Tag Archives: plant shows

it’s show time

Last week I planted out in the garden the remaining plants I brought home from last summer’s travels. All winter I eyed these purchases nervously, as though they were exhibits in a trial of my weak character. I knew they were impulse buys of wonderful plants I had no business bringing home, since there wasn’t a jot of garden space available to them. And the long rainless season of daily watering of pots is almost here, and what if I missed a few days and these lovelies died on my watch? They needed to get their roots into the garden before summer or there’d be no doubt left that I sacrifice beautiful plants on the altar of thoughtless acquisition. Then the clouds parted, a huge clump of wayward blue lyme grass was removed from the front garden and the Cassinia X ozothamnus from Far Reaches Farm was planted in its place. Suddenly, I had very few plants in pots to care for and my conscience was clear. And just in time for the season of plant sales. How about that for timing!

This weekend is the Orange County Cactus and Succulent Society’s Spring Show and Sale. I had a couple free hours yesterday, the opening day. You can’t get into too much trouble at a succulent sale if you stick to the small stuff.

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Echeveria multicaulis

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But within seconds of entering the sale room, I saw a couple of the tree-like Euphorbia ammak. I grabbed one quick and placed it securely in the temporary holding area. The big specimens at local nurseries are out of my price range. About a foot and a half high for $10 was exactly what I’ve been looking for.

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And so the internal logic of plant sales takes over. I need this because…and then the next morning, when the fog of plant sale mania has lifted, you’re faced with a box filled with a very odd assortment of plants. And it’s nearly as much fun as the sale going over them again, checking out this unlikely group of plants all now sharing space in a cardboard box because of some whim of taste.

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I leaned heavily toward bromeliads this year and found a lot to like at this table, bromeliads new to me like hechtias and pitcairnias.
The tall green one on the left, a Neoregelia ‘Devroe’ came home with me.

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Neoregelia ‘Punctatissima Rubra’ x ‘Tigrina’

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A grassy-ish bromeliad, a species pitcairnia, which I was told wants constant moisture, so regular potting soil will be OK.

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Hechtia epigyna, a small bromeliad from Mexico

Two more days of this nice little show left. As I was leaving with my cardboard boxes filled, another attendee and I wondered if there would be different plants, maybe better plants on Saturday and Sunday. Maybe they held back the best for the weekend?

Yes, it’s definitely show time.

Succulent Sunday

The nice man who I gave all my cash to, talking about a miniature agave from Japan he called ‘Shoji.’
(Unlike many of the Japanese A. potatorum hybrids, this one supposedly grows not much bigger than a poker chip.)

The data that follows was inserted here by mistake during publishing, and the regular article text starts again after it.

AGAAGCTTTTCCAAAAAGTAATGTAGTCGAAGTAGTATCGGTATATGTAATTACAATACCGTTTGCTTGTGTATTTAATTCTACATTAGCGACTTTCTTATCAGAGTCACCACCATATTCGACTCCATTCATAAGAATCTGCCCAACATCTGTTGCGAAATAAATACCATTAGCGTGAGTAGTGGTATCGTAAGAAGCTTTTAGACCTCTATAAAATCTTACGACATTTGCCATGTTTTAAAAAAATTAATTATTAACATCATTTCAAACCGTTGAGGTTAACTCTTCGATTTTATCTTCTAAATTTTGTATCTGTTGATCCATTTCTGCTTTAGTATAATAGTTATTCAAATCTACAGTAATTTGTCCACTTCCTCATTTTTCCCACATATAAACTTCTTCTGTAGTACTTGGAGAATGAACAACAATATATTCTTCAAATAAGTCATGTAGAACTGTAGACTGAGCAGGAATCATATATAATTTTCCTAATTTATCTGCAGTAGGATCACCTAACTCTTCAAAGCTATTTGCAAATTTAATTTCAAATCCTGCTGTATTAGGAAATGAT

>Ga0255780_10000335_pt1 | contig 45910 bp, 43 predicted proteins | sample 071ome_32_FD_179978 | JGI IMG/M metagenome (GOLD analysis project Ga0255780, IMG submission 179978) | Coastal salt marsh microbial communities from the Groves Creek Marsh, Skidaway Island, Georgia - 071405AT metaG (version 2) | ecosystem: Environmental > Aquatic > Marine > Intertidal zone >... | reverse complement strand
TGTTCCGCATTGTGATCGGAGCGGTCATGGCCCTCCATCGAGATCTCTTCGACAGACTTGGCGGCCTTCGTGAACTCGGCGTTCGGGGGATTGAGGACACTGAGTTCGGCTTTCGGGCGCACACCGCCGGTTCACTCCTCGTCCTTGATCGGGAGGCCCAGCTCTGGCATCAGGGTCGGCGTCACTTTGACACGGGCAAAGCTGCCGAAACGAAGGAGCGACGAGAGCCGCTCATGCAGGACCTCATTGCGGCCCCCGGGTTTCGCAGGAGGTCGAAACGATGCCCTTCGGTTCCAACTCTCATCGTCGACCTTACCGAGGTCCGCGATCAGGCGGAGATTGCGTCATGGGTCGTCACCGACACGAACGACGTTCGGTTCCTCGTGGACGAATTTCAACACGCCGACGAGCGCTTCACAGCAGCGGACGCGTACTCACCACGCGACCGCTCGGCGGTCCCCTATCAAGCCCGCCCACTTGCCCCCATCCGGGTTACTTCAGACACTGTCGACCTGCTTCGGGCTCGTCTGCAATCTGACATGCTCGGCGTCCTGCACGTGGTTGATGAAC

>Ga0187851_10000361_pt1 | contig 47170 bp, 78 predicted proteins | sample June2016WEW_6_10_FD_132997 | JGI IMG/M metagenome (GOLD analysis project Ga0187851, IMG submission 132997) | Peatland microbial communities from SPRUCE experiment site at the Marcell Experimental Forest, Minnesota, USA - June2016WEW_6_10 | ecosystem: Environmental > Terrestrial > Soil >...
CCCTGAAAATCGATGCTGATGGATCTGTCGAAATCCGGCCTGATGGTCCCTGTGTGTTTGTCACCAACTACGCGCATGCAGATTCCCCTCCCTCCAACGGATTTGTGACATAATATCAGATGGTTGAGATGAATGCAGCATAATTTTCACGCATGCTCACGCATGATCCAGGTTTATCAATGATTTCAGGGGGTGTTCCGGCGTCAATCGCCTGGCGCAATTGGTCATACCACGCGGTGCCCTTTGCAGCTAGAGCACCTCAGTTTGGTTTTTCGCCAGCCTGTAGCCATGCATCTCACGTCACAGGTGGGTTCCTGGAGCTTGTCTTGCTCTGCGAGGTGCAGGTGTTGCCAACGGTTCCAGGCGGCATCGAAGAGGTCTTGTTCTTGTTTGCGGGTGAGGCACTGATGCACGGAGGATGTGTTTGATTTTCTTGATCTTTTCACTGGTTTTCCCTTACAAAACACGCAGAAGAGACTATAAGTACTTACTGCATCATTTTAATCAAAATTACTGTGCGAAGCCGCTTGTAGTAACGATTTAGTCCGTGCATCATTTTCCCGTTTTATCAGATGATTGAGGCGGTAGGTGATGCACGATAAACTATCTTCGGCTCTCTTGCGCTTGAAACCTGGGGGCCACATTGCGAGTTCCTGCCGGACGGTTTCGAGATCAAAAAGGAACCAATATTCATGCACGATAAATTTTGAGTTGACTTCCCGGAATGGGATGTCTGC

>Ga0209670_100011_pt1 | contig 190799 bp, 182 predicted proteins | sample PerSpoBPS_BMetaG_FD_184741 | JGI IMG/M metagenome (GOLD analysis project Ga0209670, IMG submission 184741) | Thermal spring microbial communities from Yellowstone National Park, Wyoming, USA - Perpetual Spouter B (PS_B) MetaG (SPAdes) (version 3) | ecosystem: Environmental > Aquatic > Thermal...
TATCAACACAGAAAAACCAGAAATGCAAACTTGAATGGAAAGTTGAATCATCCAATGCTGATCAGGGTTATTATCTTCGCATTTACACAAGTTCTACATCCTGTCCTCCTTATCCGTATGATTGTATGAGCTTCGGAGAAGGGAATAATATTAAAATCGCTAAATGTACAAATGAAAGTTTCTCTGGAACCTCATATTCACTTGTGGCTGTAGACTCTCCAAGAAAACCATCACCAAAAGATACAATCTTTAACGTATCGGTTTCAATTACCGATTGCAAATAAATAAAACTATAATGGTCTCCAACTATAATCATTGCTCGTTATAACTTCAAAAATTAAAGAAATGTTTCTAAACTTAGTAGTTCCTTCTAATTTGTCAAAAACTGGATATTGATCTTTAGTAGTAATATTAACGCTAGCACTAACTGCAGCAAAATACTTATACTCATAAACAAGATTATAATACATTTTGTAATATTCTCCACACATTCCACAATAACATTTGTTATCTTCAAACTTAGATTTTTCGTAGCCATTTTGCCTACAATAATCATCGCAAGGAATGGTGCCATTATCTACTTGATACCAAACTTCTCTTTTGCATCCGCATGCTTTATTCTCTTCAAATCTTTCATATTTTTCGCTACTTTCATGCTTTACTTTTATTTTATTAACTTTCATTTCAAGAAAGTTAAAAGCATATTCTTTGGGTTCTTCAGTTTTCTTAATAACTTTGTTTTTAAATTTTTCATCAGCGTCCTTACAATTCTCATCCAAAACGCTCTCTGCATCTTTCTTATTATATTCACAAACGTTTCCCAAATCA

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Cleaned out, and I hadn’t been at the show five minutes. His was the first table I stopped by at the Los Angeles Cactus and Succulent Society Plant Show and Sale held this Sunday, June 12, lured in by his variegated sport of Kalanchoe beharensis and this Aeonium smithii.

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I couldn’t leave Kalanchoe synsepala on his table either.

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Like Vegas, you have to develop a plan to stretch whatever resources you came with for the duration. But I don’t see how this is possible at plant shows.
There’s just too many fascinating, smooth-talking characters with backyard hybridization stories to part you from your money, like a John Laroche behind every plant sale table, right out of Susan Orlean’s The Orchid Thief. And by that reference, I’m not implying any chicanery, just lifelong, obsessional love for plants.

I was later tempted by a small $7 Agave ‘Creme Brulee,’ but did no further shopping and just basked in the show atmosphere.

Unnamed bromeliad hybrids in bloom.

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Though I did harass at least three people to find the correct name of this bromeliad, which was mislabeled on the show table. None were for sale.
It was difficult to get a clear photo without moving other show plants. And at a plant show, you do not touch the plants.

Billbergia sanderiana is officially on the Future Plant Purchases list.
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And since I was up in the Valley anyway for the show, I checked out the succulent and cactus nursery California Nursery Specialists a few minutes away in Reseda. They are commercial growers open to the public on Saturday and Sunday. The experience was a bit overwhelming, to say the least.

Endless vistas of Echeveria subrigida

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Narrow walkways, hanging pots overhead. Dark red leaves are Crassula marginalis with string of pearls, Senecio rowleyanus.

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And nursery houses after nursery house, each suffocatingly hot, although outside temps were mild, in the 70’s.

The heat, the shapes, the colors. (There was a table loaded with the ‘Pink Butterflies’ kalanchoe I blogged about yesterday.)

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I bought a couple Echeveria ‘Metallica’ and a small Agave angustifolia ‘Marginata.’ Reasonable prices, overwhelming selection.